LISET CASTILLO

CUBA

Liset Castillo, the choice of the unclassifiable

Born in 1974 in Camagüey (Cuba). Trained at the Cuban Art School, she moved to Amsterdam in 2000. After obtaining the Guggenheim scholarship in 2004, she moved to New York for a year. Between 2005 and 2013, Castillo lived in Brooklyn. Since 2013, she lives and works between Amsterdam and Havana. Over the past 20 years, Liset Castillo has built sculptures, intricate installations in sand, wood, plexiglass, powdered pigments and other materials which she then photographed in her studio. The idea of the ephemeral state of things, chaos, order, creation and destruction has always been a leitmotif in his work. Liset Castillo creates conceptual and metaphorical works that question the definition and boundaries between sculpture, painting and photography. From the start, she creates works that defy categorization. It gives new meaning to objects and materials reflecting the antagonisms of subjects such as: order and disorder, material and ephemeral, disintegration and development.


The “Spectrum: Order and Disorder” wall sculpture presented at the gallery is made up of a set of 14 tubes filled with rare color pigments. This work dissipates the boundaries between painting, sculpture and installation. The symbiotic relationship between the subject and the material she uses plays an important role. Its spectrum is not limited to a set of specific values but becomes a spectrum of colors that can be changed or presented indefinitely. The question of determination, and the unique ideology that reigns in Cuba, inspire much of his work. At the same time, his works offer the possibility and the freedom to change course through the place they leave to choice and to chance. The volatile state of pigments is analogous to that of contemporary ideologies. It is also a very personal way for the artist to approach Havana from the point of view of the diaspora, of absence and of distance.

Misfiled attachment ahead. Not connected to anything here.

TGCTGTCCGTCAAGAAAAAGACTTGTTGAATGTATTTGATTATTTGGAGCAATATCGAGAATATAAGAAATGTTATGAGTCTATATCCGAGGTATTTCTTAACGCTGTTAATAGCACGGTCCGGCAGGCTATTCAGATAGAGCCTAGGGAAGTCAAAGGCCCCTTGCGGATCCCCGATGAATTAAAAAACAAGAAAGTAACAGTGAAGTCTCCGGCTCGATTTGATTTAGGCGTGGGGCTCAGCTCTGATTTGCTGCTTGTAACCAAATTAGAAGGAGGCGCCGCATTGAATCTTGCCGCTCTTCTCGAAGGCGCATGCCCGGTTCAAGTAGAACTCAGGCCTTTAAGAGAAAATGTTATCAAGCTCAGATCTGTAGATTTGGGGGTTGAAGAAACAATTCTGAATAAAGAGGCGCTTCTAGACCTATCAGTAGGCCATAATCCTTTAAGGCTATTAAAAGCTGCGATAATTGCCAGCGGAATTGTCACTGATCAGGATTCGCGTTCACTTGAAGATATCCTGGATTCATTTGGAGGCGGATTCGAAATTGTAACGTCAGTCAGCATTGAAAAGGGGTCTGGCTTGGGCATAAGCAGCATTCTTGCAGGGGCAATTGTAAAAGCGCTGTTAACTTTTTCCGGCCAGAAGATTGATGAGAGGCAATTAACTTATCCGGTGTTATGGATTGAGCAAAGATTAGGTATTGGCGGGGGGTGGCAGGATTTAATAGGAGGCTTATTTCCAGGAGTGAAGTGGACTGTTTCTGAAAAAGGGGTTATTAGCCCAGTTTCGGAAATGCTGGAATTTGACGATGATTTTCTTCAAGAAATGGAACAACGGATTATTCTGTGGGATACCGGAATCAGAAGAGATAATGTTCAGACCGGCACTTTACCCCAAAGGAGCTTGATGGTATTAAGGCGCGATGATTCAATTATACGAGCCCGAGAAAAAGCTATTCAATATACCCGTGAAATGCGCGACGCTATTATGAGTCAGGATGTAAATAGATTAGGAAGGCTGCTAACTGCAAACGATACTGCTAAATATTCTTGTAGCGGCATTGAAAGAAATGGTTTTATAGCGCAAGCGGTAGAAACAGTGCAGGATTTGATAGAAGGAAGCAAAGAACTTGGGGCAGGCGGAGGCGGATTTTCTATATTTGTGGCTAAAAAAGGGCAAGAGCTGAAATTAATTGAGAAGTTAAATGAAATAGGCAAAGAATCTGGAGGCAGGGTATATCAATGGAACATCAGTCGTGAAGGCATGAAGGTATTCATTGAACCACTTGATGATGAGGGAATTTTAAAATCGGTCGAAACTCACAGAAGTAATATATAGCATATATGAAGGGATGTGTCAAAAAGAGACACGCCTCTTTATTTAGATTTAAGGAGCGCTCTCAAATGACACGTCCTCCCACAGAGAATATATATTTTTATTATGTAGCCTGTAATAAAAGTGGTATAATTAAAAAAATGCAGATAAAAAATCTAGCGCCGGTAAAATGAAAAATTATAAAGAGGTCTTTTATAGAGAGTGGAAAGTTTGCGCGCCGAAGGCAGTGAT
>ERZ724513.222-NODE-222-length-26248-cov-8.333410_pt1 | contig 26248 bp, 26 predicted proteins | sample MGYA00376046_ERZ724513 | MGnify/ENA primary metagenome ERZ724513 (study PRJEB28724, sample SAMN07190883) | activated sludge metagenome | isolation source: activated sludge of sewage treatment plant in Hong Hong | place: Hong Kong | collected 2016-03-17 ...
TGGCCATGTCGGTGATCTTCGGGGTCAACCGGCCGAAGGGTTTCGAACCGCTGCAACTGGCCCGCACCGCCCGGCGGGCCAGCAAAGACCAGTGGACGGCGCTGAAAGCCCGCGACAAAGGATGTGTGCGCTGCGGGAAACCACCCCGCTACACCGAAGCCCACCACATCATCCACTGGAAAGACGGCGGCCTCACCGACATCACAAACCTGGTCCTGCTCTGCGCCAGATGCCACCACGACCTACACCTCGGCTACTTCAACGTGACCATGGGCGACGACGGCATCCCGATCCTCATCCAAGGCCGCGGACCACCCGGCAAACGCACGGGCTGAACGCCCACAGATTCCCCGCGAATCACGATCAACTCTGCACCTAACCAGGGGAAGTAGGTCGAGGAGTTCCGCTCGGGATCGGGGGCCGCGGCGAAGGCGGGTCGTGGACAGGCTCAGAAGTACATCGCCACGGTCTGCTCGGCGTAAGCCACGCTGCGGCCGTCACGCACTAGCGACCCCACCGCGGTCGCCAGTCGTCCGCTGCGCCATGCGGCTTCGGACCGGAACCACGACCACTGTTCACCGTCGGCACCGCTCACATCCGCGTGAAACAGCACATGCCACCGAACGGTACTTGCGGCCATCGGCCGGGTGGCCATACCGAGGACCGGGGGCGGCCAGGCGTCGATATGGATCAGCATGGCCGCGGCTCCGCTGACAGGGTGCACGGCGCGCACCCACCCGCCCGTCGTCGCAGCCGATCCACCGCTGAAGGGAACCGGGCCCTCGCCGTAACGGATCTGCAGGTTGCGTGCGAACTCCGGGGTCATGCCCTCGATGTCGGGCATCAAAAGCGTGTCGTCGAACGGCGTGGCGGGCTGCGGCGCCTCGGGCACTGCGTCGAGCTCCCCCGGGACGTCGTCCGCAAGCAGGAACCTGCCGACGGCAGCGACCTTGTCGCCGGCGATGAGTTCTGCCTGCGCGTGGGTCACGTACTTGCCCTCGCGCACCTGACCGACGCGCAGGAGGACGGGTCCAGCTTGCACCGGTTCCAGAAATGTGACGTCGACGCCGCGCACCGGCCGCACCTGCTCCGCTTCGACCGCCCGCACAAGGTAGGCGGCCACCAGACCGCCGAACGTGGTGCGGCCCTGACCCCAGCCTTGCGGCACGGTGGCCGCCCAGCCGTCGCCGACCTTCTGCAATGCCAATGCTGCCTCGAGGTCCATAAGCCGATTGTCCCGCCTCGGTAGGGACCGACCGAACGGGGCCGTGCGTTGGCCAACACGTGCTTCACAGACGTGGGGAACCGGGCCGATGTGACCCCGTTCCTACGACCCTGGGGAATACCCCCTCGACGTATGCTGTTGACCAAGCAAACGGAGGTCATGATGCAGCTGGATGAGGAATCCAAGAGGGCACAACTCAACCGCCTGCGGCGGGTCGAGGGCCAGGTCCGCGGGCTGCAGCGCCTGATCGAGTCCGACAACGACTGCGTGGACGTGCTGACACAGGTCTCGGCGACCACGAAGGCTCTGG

Liset Castillo has exhibited her work in the United States and Europe. Among his most significant exhibitions is the 10th Havana Biennale; “The Edge of Intent” at the Museum of Contemporary Photography, MoCP, Chicago; “Itinerarios” at the Marcelino Botin Foundation, Santander - Spain; “Infinite Island. Contemporary West Indian Art ”at the Brooklyn Museum of Art in New York; “Pain is Universal, as Hope” at the Black & White Gallery, New York; the 8th Havana Biennale. She has received numerous scholarships, including those from the John Simon Guggenheim Memorial Foundation, the Cintas Foundation, the Pollock-Krasner Foundation and the Marcelino Botin Foundation. His works can be found in important museums and private collections, including the National Gallery in Washington, the Museum of Contemporary Photography, MoCP, Chicago, the Marcelino Botin Foundation collection, the Frost Art Museum at Miami International University (Collection Cintas) ...

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